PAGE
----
The grammar of ASL is generally simpler than that of English (American Standard or any other dialect). For example, modifiers for tense (past, present, future) occur before a phrase is signed, and stay in effect until another modifier is given. In this example, the single sign for "to go" could mean "will go," "have/has gone," and "am going," depending on whether a modifier for future, present, or past tense is present .
ASL phrases leave out articles and other parts of speech, e.g., "a," "an," "the," "of." The placement of modifiers, lack of articles, and use of multi-part signs contribute to the lack of isomorphism between ASL phrases and their English counterpart. For example, a gesture-by-gesture translation of an ASL phrase into English might yield: "future I go again eat here."
The equivalent English phrase would be: "I will eat here again." More complicated ideas expressed in ASL may be further removed from their expression in English. Although direct translations are not very difficult for people knowledgeable in both languages, the creation of computer algorithms to translate between the languages, so that a gesture recognition program could be used to produce synthesized English speech, would involve more than simple one-to-one matching of ASL signs and their English counterparts. The remainder of this work is concerned with the identification of ASL signs, not their translation into another language.
There are three components to an ASL sign: the location relative to the body, the finger position, and the movement. Many are made with both hands and arms. A large number of common English words or ideas have single ASL signs, enabling fluent signers to speak at rates somewhat faster than spoken English. When a word does not have a sign or the sign is not known, it is spelled using the manual alphabet. This happens frequently with proper names and technical terms. Many signs include components from other signs, such as the sign for "green" which starts with the hand position for the letter "G" but has added movement.
Signs in ASL are made relative to body reference points: parts of the head and face, the arms, the shoulders, and torso. Some two-handed signs are symmetric, others involve different movements with each hand. Signing also involves great involvement of facial expression to support the communication or add emphasis. Signers may mouth words silently in English as they speak ASL.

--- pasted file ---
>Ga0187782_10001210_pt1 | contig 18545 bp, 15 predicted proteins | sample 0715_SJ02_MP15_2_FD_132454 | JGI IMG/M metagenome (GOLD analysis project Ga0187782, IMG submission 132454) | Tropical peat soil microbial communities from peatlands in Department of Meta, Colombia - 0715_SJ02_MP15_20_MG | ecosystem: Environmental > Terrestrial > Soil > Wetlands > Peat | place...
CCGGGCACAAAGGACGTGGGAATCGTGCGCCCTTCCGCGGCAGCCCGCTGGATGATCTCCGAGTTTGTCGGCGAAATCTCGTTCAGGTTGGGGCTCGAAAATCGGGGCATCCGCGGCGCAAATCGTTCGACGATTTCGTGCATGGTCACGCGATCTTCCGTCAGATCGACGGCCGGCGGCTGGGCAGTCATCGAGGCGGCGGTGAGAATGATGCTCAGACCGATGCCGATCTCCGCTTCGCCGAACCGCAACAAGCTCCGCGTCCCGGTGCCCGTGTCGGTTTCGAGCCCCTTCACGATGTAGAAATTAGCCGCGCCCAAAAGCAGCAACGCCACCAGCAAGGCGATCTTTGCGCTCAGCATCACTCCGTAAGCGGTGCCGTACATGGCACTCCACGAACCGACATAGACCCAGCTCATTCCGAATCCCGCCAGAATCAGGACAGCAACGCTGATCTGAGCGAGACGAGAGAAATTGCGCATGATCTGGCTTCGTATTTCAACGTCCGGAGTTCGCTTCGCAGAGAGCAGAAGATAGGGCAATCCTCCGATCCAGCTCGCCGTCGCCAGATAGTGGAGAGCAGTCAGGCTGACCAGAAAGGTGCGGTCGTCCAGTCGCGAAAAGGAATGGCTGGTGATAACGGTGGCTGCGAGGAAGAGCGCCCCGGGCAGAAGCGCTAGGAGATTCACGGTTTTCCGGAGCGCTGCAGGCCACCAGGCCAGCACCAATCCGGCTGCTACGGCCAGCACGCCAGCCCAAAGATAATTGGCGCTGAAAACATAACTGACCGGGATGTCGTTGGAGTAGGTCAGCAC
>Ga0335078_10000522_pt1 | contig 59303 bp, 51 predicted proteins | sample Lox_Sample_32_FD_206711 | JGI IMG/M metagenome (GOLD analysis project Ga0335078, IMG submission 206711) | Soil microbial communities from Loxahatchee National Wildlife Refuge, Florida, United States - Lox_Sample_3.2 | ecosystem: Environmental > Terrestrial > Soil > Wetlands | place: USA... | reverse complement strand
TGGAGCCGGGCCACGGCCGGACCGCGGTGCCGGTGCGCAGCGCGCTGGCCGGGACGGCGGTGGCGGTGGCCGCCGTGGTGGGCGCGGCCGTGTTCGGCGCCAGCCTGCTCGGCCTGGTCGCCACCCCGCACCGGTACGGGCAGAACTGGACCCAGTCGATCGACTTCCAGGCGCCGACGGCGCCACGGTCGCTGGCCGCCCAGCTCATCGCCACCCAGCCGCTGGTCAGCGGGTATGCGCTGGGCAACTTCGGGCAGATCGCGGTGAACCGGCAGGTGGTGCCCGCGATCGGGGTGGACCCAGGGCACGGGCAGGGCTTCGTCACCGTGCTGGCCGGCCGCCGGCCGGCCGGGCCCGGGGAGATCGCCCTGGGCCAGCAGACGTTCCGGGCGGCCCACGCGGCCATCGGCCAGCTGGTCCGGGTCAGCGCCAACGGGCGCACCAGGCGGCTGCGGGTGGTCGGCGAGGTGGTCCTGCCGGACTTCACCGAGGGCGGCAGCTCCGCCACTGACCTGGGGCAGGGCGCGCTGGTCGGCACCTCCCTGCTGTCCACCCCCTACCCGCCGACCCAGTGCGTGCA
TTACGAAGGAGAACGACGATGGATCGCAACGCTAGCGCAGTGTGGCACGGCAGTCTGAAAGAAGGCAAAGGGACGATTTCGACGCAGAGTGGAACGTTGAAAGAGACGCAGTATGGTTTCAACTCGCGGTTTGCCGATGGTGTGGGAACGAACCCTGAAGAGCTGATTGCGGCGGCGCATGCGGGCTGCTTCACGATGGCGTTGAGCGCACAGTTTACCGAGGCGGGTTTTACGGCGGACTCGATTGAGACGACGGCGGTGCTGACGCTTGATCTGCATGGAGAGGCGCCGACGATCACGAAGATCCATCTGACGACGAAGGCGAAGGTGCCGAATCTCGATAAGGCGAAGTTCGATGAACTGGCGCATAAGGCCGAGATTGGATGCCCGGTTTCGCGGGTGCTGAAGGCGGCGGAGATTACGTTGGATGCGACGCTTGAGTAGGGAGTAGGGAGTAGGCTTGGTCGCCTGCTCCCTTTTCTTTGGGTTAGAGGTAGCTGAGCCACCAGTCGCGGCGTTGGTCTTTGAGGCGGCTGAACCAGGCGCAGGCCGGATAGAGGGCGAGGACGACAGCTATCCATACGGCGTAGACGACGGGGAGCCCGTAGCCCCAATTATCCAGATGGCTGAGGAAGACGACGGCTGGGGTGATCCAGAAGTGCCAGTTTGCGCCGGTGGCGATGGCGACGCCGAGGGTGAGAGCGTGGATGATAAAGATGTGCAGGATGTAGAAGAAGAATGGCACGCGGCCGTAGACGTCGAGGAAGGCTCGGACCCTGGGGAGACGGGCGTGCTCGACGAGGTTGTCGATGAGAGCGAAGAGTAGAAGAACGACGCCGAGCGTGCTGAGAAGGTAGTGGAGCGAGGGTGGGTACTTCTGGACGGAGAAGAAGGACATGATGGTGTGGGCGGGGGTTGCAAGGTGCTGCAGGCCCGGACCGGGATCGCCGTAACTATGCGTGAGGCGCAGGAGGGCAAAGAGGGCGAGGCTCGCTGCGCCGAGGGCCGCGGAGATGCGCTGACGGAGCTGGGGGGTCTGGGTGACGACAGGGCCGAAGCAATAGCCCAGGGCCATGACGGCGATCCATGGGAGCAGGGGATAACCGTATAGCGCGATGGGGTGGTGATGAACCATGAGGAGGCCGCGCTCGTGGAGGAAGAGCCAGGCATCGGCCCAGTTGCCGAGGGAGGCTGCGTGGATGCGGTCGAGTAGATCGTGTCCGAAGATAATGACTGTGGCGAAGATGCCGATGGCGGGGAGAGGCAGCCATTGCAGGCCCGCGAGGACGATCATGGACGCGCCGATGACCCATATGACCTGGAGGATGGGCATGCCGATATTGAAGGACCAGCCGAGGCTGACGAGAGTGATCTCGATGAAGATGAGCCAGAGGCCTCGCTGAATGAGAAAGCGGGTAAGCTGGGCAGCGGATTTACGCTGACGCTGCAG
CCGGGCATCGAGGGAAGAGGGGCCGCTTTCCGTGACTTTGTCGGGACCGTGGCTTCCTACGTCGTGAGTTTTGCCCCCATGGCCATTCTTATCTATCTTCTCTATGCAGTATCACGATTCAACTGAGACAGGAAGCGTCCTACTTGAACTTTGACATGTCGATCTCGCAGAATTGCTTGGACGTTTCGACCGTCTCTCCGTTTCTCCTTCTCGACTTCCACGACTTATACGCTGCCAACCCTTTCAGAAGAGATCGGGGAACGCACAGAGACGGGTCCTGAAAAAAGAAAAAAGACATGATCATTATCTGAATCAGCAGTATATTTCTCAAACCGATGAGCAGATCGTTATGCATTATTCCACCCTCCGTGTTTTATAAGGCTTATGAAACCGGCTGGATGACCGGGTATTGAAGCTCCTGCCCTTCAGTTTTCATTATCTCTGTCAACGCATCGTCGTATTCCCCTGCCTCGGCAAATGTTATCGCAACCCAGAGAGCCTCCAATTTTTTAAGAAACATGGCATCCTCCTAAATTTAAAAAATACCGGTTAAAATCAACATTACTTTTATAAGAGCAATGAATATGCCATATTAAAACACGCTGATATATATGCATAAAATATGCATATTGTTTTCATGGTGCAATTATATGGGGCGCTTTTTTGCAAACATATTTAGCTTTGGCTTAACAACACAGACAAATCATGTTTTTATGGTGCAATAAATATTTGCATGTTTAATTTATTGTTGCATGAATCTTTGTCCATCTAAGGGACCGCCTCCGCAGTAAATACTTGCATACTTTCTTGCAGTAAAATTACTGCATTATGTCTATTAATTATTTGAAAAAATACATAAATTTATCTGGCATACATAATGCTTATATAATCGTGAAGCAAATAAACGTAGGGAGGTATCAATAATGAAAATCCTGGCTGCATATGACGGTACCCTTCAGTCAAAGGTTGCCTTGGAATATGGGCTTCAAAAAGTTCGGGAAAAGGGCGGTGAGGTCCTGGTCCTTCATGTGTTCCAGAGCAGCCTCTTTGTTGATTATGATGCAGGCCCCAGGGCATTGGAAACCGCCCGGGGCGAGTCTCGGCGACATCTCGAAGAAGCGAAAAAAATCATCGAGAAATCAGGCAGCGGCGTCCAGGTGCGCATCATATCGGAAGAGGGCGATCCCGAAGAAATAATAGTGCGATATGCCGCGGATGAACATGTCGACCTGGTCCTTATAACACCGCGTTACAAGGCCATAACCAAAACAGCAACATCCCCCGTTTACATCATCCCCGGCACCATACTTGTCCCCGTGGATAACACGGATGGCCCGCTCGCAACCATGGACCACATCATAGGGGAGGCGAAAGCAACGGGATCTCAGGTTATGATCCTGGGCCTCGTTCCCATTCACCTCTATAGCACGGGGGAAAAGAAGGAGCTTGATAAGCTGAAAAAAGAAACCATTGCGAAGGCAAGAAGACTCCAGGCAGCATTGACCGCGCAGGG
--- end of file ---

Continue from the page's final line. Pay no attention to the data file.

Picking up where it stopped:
Methods For The Automatic Recognition Of Gestures
For ASL speakers, the dominant communication component is the gestures made while speaking. In virtual environments, gestures are used to navigate through a representation of a physical or physical-like domain, or to interact with applications. Both ASL speakers and VR users can benefit from effective methods for a computer to recognize gestures, and learn to distinguish among gestures. This section discusses two computer methods and their associated issues: fixed-parameter recognition and sum of squares statistical recognition.
"Fixed-parameter" is used here to refer to gesture recognition in virtual environments which set up a list of parameters for the input measures, and compare the current input list to those parameters. A typical VR application might involve using these gestures: a fist, an open hand, and pointing with one or two fingers. The DataGlove produces two numbers for each finger . Fixed-parameter recognition would set up a list of minimum or maximum values for fingers which distinguish these gestures. So, a fist would involve high values on every finger; an open hand would have low values on every finger; pointing would have high values on some, and low on others.
The problems with the fixed-parameter approach are that it is not well suited for large number of gestures and the parameters may be different for different users (or even the same user at different times). The main advantages are the conceptual simplicity and computational efficiency. This is the method used in most VR applications, especially those that involve "flying through" a virtual environment using finger gestures to indicate direction and velocity and grabbing gestures to select items.
A somewhat more sophisticated approach to gesture recognition is the measurement of similarity by the "sum of squares" method. The sum of squares is one of the simplest statistics, used for assessing the similarity of two sets of scores (e.g., Tukey, 1977). A sum of squares score is calculated by squaring the differences between each matched value in the sets, and then summing these squared difference scores.
With the DataGlove, this may be accomplished by obtaining "prototype" gestures for each gesture to be recognized. Then, a gesture to be recognized is compared to each known prototype. The known gesture with the smallest sum of squares score is the one "closest" to the gesture to be recognized. The DataGlove used for this experiment produces 10 values, 2 for each finger. The sum of squares for each known gesture is calculated by taking the difference between the current gesture and the known gesture on every DataGlove value, producing 10 difference scores. Each score is squared, then the squared values are added. The one number resulting is the um of squares for that known gesture and the current gesture.
In the case where the known gesture is identical for all 10 finger values, the sum of squares will be 0. As the two gestures differ, the sum of squares increases. The set of sum of squares scores can be ranked to see which gesture is closest -- and a value for tolerance for error may be used to cull sum of squares scores which are too large to be a "good" match.